small projects :: documents

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Q: How do documents (drawings, specifications, presentation images) work for a small project?

This is part of an ongoing discussion about work in a small office and with small projects. I can’t say I’m answering for anyone other than my own firm. However, I hope to engage more than architects along the way today. If you’re not an architect, but have hired one or are considering hiring one, perhaps this can be useful to you especially in knowing what to expect.

Let’s explore this a bit.

Schematic Design
Early in the design process, one can expect to see less formal, more sketchy drawings. That’s what this phase is all about after all. Explore the big picture, the broad issues, avoid the minutia, discover the questions to answer.

In my office, it’s possible that I will create drawings by hand in some instances; occasionally they are a mix of digital and analog (look that up). They are loose, quick and non-committal. I find my clients respond well to a smaller sheet of paper. I watch them get closer to them, spin them around and can easily print them on their own. Since my projects are small, it’s common to see drawings on 11 x 17 sheets – one might even see scanned images and sketches that I’ve placed a title block on just to be professional. I prefer 11 x 17 sheets as they are portable, appear less formal than large construction sheets, and I can create them in my office without going to the print store.

Just last week, I created several hand sketches because I was studying site options and I found it quicker to draw by hand knowing the computer would cause me to be more precise than the drawings needed to be. I didn’t need to answer all those questions yet.

Screenshot 2016-10-31 20.55.13.png

Construction Documents
There are several comments to make here, but it’s not necessary to delve into minutia just to lose my readers. What is important to know?

Floor plans fit neatly onto the sheets – Why does this matter? It’s not something I chose, it’s just been that other than one project I did two years ago where I had to use 30” x 42” size drawing (i.e. bed sheets) to fit a large building at 1/8” scale, my construction sets are generally 24” x 36” sheets where the floor plan happens to fit neatly at 1/4” =1’-0” scale. Face it, large drawings are hard to control, they must be rolled out on a large flat surface and they can be heavy. I find my clients relate well to drawings that are no smaller than 1/4″=1’-0”. This translates well for the elevations and sections too. No match lines are required (I’m not translating that).

Screenshot 2016-10-31 20.52.09.png
this current project barely makes it…and I’m not happy about that

Number of sheets – I’ve heard architects talk about their drawing sets that have 100’s if not 1000’s of sheets. Who can keep track of that? In my career, I can’t remember any one project going over a hundred sheets and quite frankly, they rarely go over fifty sheets. The last several commercial rehab projects (3,000 to 10,000 sf) that I’ve done in the past few years typically have around 30 to 40 sheets per set – that includes the MEP (mechanical, electrical and plumbing engineering drawings). On the other hand, I did design a 350-square foot addition last year that had eighteen (18) sheets. The contractor found that excessive, but he couldn’t say any one sheet was superfluous. What might be curious to know is how many sheets do I have per building square footage versus a larger project. I know one of my last projects had only 28 sheets for about a 2,700-square foot renovation (not including the exterior or the 2,700-upper level that wasn’t renovated under the first round). Simply put, that is about one (1) sheet per 100 square feet of project.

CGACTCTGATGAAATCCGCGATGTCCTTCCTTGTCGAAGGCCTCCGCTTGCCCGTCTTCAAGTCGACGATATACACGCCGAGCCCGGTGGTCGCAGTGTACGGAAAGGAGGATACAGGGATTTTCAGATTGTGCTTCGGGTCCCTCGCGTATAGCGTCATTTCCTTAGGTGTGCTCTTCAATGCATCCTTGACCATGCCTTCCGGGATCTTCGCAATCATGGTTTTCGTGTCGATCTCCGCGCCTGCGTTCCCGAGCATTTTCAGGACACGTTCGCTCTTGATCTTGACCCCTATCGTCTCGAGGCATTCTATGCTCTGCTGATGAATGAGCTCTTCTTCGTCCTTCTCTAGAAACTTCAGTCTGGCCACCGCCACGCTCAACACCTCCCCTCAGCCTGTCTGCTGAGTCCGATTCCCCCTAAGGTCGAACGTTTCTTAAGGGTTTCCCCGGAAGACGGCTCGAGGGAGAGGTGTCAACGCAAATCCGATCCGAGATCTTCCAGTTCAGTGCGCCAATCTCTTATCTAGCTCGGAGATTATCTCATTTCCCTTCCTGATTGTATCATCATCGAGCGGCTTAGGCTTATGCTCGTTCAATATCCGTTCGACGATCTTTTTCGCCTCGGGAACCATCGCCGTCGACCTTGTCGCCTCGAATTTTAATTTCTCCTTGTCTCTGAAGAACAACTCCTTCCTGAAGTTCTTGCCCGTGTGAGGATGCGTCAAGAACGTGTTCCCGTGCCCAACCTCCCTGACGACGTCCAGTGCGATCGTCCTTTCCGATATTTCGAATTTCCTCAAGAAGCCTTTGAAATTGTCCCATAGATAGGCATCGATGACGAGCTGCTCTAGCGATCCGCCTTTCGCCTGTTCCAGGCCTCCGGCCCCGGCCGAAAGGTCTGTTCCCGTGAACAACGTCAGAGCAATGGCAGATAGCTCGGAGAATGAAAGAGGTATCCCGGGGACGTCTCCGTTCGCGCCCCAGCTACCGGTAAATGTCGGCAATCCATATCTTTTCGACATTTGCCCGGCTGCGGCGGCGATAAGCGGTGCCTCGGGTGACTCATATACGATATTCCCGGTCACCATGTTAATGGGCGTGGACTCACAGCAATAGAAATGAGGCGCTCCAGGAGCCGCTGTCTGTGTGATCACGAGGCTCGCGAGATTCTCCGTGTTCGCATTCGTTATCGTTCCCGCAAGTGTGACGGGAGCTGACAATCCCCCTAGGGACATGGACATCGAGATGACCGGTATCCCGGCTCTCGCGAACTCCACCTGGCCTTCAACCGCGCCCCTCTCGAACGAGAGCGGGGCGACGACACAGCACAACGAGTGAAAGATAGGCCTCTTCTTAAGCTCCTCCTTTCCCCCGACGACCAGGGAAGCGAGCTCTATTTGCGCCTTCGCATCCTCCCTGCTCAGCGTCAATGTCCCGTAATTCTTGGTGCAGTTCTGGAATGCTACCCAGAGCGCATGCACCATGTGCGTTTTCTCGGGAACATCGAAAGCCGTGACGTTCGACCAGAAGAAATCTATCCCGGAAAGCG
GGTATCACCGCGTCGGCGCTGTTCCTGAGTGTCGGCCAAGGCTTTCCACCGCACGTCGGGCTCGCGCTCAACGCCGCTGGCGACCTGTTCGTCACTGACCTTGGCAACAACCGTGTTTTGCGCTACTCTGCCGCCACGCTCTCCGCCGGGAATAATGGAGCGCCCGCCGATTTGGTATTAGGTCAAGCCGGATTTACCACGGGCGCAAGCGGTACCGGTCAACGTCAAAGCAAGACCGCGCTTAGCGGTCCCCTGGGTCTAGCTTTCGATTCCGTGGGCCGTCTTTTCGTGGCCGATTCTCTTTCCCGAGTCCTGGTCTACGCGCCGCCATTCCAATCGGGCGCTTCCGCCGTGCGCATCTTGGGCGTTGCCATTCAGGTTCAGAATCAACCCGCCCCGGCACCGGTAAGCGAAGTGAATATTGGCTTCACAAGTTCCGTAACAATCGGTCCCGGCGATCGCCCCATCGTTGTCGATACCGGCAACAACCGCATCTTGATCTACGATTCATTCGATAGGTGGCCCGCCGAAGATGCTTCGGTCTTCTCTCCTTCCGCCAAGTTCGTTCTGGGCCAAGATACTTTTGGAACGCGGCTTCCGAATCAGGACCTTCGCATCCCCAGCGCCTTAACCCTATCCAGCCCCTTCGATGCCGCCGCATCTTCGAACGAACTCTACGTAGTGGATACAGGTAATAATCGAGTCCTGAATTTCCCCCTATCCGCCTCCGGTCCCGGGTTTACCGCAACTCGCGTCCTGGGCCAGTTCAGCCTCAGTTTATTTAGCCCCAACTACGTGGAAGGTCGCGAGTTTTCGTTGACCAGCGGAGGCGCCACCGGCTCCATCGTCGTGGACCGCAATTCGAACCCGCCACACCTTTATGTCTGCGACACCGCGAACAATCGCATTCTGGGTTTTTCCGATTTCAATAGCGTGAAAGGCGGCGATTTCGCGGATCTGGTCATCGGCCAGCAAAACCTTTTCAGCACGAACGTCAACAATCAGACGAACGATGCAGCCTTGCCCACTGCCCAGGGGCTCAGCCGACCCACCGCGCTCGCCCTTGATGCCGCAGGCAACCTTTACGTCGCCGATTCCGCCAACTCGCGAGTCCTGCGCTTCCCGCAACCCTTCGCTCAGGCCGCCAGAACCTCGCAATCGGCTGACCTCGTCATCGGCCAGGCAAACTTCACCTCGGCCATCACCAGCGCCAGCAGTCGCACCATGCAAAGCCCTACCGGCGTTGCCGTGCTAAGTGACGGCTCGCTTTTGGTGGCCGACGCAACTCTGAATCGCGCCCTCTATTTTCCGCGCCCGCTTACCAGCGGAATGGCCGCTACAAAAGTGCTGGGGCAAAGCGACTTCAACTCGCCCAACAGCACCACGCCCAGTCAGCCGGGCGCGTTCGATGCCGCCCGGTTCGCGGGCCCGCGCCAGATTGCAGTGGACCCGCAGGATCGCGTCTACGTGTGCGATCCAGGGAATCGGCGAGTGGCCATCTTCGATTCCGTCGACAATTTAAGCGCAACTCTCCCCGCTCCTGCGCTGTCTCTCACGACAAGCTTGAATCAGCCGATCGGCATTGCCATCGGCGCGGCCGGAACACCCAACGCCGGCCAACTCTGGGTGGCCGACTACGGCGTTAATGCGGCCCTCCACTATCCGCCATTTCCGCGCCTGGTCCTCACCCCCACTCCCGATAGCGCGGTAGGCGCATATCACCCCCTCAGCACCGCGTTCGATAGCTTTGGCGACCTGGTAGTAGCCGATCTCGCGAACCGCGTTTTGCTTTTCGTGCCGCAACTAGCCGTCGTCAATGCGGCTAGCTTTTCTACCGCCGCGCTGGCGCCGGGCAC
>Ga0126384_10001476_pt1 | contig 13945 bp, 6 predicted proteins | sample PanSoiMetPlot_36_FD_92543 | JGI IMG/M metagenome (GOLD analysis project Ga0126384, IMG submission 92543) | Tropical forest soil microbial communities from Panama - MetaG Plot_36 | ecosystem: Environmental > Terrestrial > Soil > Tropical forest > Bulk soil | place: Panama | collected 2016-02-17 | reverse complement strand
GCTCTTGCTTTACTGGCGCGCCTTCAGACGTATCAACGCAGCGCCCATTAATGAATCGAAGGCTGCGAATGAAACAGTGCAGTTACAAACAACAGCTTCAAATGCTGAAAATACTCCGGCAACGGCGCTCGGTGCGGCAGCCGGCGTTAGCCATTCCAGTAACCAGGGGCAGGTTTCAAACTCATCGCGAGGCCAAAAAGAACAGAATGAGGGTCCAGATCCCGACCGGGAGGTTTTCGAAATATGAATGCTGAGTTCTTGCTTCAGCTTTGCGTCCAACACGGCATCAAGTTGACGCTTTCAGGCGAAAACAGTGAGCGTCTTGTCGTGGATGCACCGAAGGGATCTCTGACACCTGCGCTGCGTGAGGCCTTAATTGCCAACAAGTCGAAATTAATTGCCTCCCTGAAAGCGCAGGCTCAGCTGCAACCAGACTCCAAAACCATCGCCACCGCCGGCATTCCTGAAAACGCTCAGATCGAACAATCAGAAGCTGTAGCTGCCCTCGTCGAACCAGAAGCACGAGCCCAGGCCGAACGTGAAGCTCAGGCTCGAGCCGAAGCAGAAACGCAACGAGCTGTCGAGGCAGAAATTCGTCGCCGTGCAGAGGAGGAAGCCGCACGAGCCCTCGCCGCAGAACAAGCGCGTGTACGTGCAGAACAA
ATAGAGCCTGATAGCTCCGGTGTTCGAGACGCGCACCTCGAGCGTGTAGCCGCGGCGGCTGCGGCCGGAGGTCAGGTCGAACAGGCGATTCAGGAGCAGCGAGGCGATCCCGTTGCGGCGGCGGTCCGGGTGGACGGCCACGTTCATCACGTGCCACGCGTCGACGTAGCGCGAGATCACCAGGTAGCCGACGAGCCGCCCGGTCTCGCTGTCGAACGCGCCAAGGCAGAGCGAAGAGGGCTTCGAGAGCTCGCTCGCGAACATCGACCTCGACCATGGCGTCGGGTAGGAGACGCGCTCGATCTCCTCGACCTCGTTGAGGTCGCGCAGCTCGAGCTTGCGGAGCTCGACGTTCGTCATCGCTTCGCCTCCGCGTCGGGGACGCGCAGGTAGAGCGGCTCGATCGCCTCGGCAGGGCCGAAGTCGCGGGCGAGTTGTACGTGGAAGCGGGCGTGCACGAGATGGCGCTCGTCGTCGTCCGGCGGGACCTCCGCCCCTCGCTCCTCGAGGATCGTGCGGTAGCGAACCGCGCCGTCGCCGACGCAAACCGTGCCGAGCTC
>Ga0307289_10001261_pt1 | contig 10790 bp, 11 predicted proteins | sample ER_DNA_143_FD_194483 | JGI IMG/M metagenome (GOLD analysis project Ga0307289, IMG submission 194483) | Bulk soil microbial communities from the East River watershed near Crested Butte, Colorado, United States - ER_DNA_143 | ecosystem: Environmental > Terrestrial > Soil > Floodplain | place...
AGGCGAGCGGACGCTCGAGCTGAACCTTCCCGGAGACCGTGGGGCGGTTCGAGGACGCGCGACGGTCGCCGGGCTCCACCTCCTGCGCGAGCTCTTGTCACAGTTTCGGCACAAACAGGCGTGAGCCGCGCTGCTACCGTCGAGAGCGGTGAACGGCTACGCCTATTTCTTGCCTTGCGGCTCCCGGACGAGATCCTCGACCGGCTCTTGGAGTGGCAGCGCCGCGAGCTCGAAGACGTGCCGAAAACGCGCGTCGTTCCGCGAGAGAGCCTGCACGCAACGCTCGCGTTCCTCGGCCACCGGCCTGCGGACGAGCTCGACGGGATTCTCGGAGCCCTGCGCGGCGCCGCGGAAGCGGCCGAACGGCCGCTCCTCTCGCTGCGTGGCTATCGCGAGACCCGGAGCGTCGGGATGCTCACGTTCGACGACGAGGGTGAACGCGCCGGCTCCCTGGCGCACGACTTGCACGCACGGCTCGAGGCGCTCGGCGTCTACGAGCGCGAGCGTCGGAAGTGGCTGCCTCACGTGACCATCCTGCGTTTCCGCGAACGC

Specifications – This might get some of my architect friends worked up. Lately, I’ve been placing my specs on the drawings. I’ve created several sheets at the beginning of the set that include the written specs. I’ll admit, they’re briefer than my earlier days, they cut out the boiler plate (did you ever read that stuff and wonder who included it in the first place), and I typically write proprietary specs because I know what I want, so I ask for it. For the project size that is common in my office, book specs cause more harm than they prevent. I understand why we write specs, but nobody reads it until I ask “did you read the specs”  and they artificially inflate the cost of the project. I’ve often found that the spec books don’t get circulated (other than in the port-o-john), and it’s another stack of paper to carry. If I can open the contractor’s roll of drawings and point to a spec section, I can hold him accountable. All I know is it works for me.

Screenshot 2016-10-31 20.48.35.png
this is one of two or three sheets of specifications

In my world, we still use paper, but with a small project we have less paper. We email PDF sets; we exchange submittals electronically with PDF files and final sets of CDs (construction documents) are typically issued electronically (no more leftover bid sets laying around the office). I rarely get full sets made anymore other than for submission for code approval and an occasional set for the client. Most contractors get the final sets emailed to them and they email the sets to their subs.

Let’s face it, paper gets expensive and my son is too old to color and draw on the back of the unused sheets of paper.

What was your experience working with your architect?

What has been your experience in your practice as an architect?